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Comment Archives: stories: Arts & Culture

Re: “Women on a Sex Strike

I saw the show opening night and was more than pleased that I chose to go! Hilarious, inventive and full of feminism, Lysistrata offers more than a quirky joke or two. A must see!

3 likes, 0 dislikes
Posted by Iguessthisisme on 03/13/2013 at 10:14 PM

Re: “A Big Honor for Big Jim

I worked at Old Tucson when Jim was in 'Diamond Studs' he was very funny - I am trying to find any photos of that stage musical to post on the Old Tucson Alumni Facebook page - if anyone has any I would love to see them.

Posted by Richard Wenz on 03/10/2013 at 4:38 PM

Re: “Tracing History

Thank you for the nice review of the show! Also if your in the Phoenix area Chris Pappan will have works at the Heard Museum Indian Market on March 2nd and 3rd, and also at the "Outside The Lines" exhibit at the Heard museum north in Scottsdale. Ryan Singer will also be showing more of his work at the 1205 Space, (1205 W. Pierce St Phoenix) opening Friday, March 1st . I would also just like to point out that the above image is by Ryan Singer and not Chris Pappaus.

3 likes, 0 dislikes
Posted by Chris Pappan on 02/23/2013 at 7:20 AM

Re: “The Good Guy

Yeah, we in the family kinda like him (as well as his wife, Margaret). Rest assured we will
keep their memory alive.

1 like, 0 dislikes
Posted by Bob Paul on 02/22/2013 at 12:12 PM

Re: “Tango Triumvirate

Went and saw this. Absolutely amazing. Robert Beltran was a perfect mix of Nathan Lane, Al Pacino (alla Carlito's Way) and Edward James Olmos in his theatrical narration.

1 like, 0 dislikes
Posted by BURNIE MAK on 02/20/2013 at 3:19 PM

Re: “Musical Theater, Punk Rock Style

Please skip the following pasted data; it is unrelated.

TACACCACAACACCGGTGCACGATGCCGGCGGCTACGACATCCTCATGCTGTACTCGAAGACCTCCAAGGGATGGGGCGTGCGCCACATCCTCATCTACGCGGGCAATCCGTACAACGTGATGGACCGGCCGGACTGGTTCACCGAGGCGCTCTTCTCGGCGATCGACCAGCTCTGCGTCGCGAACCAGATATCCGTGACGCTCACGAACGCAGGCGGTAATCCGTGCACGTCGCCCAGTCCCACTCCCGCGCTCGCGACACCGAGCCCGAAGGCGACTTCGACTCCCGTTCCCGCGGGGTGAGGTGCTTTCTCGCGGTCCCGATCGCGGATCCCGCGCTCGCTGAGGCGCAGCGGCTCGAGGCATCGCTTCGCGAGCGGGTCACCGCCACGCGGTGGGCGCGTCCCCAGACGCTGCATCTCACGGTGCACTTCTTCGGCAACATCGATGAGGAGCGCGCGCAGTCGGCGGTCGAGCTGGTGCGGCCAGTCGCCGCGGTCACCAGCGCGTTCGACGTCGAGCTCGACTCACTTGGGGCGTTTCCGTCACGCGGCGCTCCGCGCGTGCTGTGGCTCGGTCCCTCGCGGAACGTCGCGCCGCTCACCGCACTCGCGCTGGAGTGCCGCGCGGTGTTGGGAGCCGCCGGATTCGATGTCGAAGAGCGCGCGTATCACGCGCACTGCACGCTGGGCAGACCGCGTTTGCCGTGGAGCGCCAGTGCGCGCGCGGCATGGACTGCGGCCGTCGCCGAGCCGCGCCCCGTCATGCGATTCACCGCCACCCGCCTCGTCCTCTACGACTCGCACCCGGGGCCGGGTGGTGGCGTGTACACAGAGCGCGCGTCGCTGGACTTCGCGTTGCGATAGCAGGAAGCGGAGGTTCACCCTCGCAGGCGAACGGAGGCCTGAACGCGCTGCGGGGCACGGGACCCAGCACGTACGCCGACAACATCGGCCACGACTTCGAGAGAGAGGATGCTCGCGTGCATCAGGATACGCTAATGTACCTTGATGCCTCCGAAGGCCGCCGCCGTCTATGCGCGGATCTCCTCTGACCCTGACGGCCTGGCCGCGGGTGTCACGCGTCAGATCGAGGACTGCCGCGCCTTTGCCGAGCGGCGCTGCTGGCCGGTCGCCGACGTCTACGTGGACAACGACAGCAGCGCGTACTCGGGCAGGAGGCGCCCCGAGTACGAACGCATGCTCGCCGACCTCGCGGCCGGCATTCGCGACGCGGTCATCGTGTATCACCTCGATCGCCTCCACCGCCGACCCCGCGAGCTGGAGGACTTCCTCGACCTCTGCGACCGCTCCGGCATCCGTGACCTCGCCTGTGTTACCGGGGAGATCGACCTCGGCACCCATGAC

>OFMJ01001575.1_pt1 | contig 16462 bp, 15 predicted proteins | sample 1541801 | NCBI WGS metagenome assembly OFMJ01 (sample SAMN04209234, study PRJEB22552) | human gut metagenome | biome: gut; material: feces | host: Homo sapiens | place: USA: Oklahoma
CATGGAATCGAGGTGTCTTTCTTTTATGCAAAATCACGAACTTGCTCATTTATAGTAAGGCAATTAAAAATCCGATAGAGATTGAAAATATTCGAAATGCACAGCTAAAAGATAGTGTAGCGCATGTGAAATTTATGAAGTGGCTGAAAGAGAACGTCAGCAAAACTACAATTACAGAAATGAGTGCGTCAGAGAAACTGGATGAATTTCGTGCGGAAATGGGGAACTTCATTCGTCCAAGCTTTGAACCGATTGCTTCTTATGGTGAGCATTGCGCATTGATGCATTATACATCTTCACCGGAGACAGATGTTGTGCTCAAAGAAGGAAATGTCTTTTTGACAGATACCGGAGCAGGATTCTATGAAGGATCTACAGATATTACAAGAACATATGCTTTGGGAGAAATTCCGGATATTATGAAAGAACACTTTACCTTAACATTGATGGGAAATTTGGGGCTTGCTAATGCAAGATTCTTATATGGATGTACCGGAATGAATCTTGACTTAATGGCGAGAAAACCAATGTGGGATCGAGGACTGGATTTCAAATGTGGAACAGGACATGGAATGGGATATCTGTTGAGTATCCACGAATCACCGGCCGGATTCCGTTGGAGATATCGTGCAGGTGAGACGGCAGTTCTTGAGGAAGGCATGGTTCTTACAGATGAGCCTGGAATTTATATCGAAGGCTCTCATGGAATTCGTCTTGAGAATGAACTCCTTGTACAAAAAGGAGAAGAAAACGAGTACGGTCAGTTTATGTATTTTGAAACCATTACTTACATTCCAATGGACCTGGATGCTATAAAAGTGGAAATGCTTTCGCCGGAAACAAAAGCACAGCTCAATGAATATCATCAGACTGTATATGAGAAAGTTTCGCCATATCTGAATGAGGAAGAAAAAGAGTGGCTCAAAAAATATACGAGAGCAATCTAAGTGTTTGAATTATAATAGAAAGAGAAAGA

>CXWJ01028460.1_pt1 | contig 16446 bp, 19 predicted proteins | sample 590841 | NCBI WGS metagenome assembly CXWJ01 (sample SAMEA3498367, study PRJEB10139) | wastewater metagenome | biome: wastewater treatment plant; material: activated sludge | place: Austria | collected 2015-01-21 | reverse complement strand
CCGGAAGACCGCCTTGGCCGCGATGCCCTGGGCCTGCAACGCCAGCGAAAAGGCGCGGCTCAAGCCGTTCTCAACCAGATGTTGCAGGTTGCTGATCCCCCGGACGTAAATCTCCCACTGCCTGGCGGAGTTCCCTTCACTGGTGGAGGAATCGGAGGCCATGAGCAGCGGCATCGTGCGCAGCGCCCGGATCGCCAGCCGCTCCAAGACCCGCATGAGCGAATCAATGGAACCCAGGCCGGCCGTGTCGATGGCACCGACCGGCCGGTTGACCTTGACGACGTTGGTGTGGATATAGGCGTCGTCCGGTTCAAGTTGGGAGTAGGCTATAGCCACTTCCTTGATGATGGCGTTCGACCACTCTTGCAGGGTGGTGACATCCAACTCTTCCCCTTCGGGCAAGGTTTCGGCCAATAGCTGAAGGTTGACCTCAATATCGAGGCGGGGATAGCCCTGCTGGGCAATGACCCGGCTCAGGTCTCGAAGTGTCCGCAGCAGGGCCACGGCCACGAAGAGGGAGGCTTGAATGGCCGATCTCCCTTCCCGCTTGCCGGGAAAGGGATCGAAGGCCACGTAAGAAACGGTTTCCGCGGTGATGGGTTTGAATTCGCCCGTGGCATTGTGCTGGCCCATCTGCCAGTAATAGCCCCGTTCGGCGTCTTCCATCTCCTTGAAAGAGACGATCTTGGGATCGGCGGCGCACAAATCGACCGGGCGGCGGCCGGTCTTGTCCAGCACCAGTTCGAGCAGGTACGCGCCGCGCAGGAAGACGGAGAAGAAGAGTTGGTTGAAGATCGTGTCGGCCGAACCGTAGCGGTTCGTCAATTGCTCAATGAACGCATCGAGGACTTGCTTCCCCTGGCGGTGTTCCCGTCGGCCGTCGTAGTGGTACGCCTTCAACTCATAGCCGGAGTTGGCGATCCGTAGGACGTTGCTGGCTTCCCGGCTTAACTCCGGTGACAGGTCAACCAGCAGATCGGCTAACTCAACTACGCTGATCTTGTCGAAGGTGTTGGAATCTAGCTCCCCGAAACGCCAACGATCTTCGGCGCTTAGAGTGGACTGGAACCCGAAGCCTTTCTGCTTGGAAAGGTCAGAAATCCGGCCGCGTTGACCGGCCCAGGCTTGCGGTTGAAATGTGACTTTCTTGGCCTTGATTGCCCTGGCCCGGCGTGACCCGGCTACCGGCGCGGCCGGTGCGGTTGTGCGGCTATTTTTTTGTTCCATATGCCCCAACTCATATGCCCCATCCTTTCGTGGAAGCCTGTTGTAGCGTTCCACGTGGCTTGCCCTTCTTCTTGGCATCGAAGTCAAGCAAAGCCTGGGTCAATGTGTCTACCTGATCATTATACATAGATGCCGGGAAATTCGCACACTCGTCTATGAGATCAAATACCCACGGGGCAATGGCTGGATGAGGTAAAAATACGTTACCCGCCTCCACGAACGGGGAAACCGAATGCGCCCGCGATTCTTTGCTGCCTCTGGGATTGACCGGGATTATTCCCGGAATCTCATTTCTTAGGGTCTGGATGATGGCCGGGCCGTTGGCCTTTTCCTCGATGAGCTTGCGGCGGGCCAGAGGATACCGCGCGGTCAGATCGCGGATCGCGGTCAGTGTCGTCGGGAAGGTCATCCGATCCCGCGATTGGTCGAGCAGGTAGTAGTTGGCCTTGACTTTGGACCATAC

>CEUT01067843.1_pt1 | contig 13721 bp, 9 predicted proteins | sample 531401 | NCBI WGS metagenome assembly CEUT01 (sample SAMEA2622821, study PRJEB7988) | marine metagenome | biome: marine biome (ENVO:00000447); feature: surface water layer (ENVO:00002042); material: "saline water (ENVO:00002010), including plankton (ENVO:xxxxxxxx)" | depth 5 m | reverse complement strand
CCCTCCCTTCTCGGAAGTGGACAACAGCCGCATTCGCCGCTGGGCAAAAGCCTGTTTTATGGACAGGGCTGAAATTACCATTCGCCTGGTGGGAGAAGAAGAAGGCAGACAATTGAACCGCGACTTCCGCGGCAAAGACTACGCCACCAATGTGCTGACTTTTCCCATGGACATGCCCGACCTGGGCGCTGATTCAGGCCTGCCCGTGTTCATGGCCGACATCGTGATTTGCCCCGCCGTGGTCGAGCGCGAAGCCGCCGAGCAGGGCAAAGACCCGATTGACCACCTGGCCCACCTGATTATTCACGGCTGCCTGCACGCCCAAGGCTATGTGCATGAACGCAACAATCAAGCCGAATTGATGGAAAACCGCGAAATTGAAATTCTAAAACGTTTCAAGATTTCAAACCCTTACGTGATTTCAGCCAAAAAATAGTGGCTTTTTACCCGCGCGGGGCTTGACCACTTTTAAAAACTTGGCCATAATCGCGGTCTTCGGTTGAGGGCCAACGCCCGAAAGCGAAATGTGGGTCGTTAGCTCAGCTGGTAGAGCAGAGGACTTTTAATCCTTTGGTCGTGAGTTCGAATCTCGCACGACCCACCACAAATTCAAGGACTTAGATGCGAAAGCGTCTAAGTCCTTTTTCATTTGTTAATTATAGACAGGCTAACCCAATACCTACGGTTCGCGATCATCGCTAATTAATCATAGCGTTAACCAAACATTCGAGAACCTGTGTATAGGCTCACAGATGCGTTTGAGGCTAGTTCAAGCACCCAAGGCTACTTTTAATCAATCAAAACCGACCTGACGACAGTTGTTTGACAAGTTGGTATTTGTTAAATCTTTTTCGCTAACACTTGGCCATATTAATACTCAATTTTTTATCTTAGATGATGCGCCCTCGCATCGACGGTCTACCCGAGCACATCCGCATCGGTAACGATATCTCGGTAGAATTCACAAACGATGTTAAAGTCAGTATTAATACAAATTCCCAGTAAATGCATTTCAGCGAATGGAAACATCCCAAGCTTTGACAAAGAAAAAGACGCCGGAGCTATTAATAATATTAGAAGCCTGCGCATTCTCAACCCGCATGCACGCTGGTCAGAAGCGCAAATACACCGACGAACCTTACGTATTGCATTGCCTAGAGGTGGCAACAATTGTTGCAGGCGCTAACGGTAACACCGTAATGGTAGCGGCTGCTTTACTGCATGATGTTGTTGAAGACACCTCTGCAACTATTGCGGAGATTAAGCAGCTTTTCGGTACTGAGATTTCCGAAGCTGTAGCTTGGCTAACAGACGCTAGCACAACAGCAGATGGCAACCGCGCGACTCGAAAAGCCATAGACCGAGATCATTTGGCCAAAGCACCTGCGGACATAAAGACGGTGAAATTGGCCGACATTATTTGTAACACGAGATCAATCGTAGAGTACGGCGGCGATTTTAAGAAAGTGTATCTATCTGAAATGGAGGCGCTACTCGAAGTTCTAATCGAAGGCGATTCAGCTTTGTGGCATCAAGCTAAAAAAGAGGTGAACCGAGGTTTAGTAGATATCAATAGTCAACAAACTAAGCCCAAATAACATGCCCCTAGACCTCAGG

Enjoyed the movie but LOVE this show. A lot of heart and so much fun. Not to be missed!

2 likes, 0 dislikes
Posted by Nikki Sanchez on 02/13/2013 at 11:50 PM

Re: “Maverick Matadors

Boxing to bullfighting, there is nobility in most blood sports, not only because they are so elemental. One finds what he looks for; maybe vegetarians dislike bullfighting on moral grounds but meat eaters must be hypocrites. Just visit a slaughterhouse sometime.

Both bulls and toreros are truly brave. The bullfight is a beautiful example of how elegant bravery can be. Dog fighting, otoh, is just brutal.

4 likes, 1 dislike
Posted by tohbi on 02/12/2013 at 7:20 PM

Re: “Christianity and Clinical Psychology

I saw this play last night, Jan. 31, and was very impressed with the production. I recommend "Freud's Last Session" to anyone interested in thoughtful, forceful and evocative theater. Outstanding, in my book.

Posted by theater lover on 02/01/2013 at 1:03 PM

Re: “Top Ten in Books

Who buys a book by that old con artist, Andrew Weil?

0 likes, 2 dislikes
Posted by TXJesse on 01/24/2013 at 6:49 PM

Re: “The Beauty of the Land

What a great review! It really shed some light on Rancho Linda Vista and its artists showing at The Drawing Studio.

Fred Sanchez

Posted by Fred Sanchez on 01/24/2013 at 11:13 AM

Re: “The 2013 Spring Arts Preview

Also happening this spring...Laurie Lewis, Tom Rozum, Nathan McEuen (John's kid), and former Tucsonan, Mark Robertson-Tessi, at the Vail Theatre of the Arts on March 23. Information, videos, and tickets at

2 likes, 0 dislikes
Posted by Bonnie on 01/17/2013 at 7:24 AM

Re: “The 2013 Spring Arts Preview